“I think the Valley’s craft scene is really diverse and varied. In our attitude, a rising tide lifts all ships, so there’s plenty of room for the breweries here to do well,” Winans said. “The more good breweries there are, the better it is for the craft beer industry.”

Covered Bridge

Covered Bridge Brewhaus and Taproom sees continued collaboration between owner Eric Kuijpers and head brewer Scott Wilson. They’ve brewed beer together for 20 years. The brewing operation is in Catawissa, and the resulting beverages are served at the popular taproom in Shamokin.

“If you had said five years, 10 years ago, that there would be two breweries in Shamokin, they would have said you were nuts,” Kuijpers said. “Everybody has their own niche, and they’re all good at it. From Rusty Rail to us, if you compare size, each has their own identity. There’s room for more as long as you have a quality product and have something unique to offer.”

Asked about trends, Kuijpers said he expects sour beers to continue to grow in popularity. But, as of now, anything goes, he said. That’s allowed the return of traditional styles like lagers and ales, too.

Covered Bridge has a taproom as unique as any. The decor is eclectic and tasteful, and it’s plentiful. There are three distinctly different, adjacent storefronts that Covered Bridge occupies in its home on the 500 block of Eighth Street, just off downtown Independence Street. Each is meant to have a different atmosphere. Customers pair the brewery’s rotating rounds of brews with food served by visiting food trucks parked just outside.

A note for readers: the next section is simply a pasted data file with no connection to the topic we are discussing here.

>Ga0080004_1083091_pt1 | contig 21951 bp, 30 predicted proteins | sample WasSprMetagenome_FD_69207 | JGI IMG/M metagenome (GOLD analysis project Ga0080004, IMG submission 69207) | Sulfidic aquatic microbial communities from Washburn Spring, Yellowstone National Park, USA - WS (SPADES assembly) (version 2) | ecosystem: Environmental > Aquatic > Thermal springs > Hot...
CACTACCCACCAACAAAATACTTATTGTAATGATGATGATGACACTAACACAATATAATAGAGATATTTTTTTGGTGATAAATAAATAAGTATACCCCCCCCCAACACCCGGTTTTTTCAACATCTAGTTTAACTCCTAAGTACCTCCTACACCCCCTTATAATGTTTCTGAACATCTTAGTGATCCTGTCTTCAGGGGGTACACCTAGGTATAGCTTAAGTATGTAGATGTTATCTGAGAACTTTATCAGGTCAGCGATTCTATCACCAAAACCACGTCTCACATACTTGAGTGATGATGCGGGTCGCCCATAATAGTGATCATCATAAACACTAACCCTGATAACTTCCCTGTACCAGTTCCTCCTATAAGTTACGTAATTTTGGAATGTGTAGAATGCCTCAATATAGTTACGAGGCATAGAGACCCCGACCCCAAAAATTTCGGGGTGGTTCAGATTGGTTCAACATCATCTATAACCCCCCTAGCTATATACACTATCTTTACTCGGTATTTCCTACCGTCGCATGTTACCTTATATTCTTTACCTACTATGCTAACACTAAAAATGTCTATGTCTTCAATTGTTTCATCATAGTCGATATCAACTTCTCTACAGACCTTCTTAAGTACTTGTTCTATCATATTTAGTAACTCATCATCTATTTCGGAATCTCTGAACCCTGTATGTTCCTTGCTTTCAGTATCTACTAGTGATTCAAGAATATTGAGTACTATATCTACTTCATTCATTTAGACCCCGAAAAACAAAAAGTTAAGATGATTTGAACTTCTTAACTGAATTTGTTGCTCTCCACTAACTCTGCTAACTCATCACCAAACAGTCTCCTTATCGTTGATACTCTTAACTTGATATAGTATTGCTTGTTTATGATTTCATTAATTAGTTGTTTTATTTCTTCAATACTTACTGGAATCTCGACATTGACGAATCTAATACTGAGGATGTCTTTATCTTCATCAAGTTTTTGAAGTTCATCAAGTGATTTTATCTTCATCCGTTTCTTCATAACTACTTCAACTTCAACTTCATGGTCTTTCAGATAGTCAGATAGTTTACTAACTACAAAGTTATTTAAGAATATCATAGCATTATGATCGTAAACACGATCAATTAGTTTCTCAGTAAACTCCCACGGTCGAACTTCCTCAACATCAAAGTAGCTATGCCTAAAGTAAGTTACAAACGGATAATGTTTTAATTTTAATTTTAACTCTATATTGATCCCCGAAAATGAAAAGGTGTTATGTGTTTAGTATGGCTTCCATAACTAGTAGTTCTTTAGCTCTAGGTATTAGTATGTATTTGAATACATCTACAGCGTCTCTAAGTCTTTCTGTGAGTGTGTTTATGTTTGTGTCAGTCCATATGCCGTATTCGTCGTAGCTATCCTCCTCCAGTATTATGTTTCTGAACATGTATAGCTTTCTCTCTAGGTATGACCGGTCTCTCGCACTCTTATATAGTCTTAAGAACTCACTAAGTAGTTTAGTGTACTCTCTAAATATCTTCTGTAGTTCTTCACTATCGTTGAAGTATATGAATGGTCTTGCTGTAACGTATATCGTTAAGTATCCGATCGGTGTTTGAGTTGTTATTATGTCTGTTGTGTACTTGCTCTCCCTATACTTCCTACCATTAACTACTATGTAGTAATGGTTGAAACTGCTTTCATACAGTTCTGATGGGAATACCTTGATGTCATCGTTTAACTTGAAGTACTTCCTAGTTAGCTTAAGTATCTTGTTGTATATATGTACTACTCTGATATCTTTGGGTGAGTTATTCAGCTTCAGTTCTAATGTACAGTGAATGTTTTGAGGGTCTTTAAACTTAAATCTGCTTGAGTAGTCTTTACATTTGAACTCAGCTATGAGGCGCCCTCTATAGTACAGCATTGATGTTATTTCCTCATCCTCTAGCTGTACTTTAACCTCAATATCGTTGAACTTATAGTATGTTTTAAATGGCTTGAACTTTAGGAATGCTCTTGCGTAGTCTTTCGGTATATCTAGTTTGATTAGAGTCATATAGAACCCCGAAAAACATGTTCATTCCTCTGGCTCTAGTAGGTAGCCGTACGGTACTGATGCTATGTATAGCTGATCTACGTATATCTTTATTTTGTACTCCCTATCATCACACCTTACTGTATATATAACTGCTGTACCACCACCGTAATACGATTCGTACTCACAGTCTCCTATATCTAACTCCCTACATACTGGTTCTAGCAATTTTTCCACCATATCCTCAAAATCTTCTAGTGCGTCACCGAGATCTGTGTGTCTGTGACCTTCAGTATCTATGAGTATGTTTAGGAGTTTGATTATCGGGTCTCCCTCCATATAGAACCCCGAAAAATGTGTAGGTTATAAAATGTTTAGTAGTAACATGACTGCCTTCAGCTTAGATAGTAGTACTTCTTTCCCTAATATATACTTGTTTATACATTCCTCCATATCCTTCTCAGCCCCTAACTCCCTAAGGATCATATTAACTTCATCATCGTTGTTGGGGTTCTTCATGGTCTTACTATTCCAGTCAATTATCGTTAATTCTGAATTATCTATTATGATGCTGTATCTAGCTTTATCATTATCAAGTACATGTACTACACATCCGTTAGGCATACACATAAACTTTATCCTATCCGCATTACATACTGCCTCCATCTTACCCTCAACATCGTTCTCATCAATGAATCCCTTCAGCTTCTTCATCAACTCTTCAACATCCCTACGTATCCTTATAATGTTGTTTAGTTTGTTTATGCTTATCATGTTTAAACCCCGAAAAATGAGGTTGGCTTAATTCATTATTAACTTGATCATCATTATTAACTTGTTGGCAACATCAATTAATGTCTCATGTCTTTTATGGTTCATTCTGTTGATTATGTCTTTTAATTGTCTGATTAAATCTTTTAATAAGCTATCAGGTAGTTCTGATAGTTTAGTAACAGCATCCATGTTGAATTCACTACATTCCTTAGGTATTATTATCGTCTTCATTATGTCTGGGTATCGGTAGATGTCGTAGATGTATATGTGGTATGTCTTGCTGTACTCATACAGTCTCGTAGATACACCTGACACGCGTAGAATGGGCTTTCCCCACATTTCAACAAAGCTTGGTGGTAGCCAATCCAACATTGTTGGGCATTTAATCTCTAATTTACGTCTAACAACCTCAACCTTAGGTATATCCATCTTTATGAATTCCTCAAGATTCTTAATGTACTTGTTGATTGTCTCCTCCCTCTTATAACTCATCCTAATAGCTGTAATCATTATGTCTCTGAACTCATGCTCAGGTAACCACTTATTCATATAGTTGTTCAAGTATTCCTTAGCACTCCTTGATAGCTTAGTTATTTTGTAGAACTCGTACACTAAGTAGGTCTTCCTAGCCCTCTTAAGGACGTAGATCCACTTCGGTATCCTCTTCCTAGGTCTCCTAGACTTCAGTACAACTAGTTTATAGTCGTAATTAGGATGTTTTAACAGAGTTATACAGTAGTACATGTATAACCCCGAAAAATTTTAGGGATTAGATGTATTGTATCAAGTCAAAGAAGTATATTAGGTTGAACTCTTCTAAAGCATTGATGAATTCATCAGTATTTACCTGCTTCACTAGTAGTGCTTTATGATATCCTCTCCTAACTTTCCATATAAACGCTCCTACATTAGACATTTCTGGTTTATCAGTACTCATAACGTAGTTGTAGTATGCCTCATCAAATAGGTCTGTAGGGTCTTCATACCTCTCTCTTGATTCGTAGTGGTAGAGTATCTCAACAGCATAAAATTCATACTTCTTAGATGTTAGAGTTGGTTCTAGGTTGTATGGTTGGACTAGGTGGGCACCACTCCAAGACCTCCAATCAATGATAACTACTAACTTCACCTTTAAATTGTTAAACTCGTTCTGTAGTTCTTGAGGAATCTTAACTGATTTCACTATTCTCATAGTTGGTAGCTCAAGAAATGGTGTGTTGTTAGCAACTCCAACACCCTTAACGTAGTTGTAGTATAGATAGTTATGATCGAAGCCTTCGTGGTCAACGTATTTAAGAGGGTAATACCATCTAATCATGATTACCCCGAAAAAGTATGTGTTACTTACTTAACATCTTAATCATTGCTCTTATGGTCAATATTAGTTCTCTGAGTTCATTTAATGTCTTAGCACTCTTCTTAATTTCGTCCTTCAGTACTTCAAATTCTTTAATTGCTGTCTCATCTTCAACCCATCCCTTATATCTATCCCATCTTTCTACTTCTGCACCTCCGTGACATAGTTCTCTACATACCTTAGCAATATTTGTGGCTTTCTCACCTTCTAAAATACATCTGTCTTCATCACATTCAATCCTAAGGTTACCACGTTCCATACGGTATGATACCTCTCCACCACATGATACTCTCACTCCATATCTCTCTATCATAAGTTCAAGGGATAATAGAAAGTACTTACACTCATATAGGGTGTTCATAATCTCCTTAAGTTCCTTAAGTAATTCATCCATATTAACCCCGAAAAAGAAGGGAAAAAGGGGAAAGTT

The growth of the craft beer industry is “amazing,” Wilson said.

“It’s good for the industry to see all this,” Wilson said. “You get more and more people who come in who didn’t like beer. Now it seems to me that more and more people are being exposed to it and young people want that craft beer.”

People used to corner bars and back-alley dives might not go for the stylized beer and scene at craft breweries. The only way to convert them is to have them sample it, said Kuijpers.

“The more places there are, the more people will get to know what real craft beer is all about, and then the more everyone benefits from it,” he said.

When asked about the beer they are most proud of, Kuijpers and Wilson mentioned Strubarb Wit, a strawberry rhubarb wheat beer. They also mentioned Strike Team Cream Ale. For every sale of Strike Team, $1 from is donated to the annual Children’s Christmas Party hosted by Shamokin and Coal Township police departments.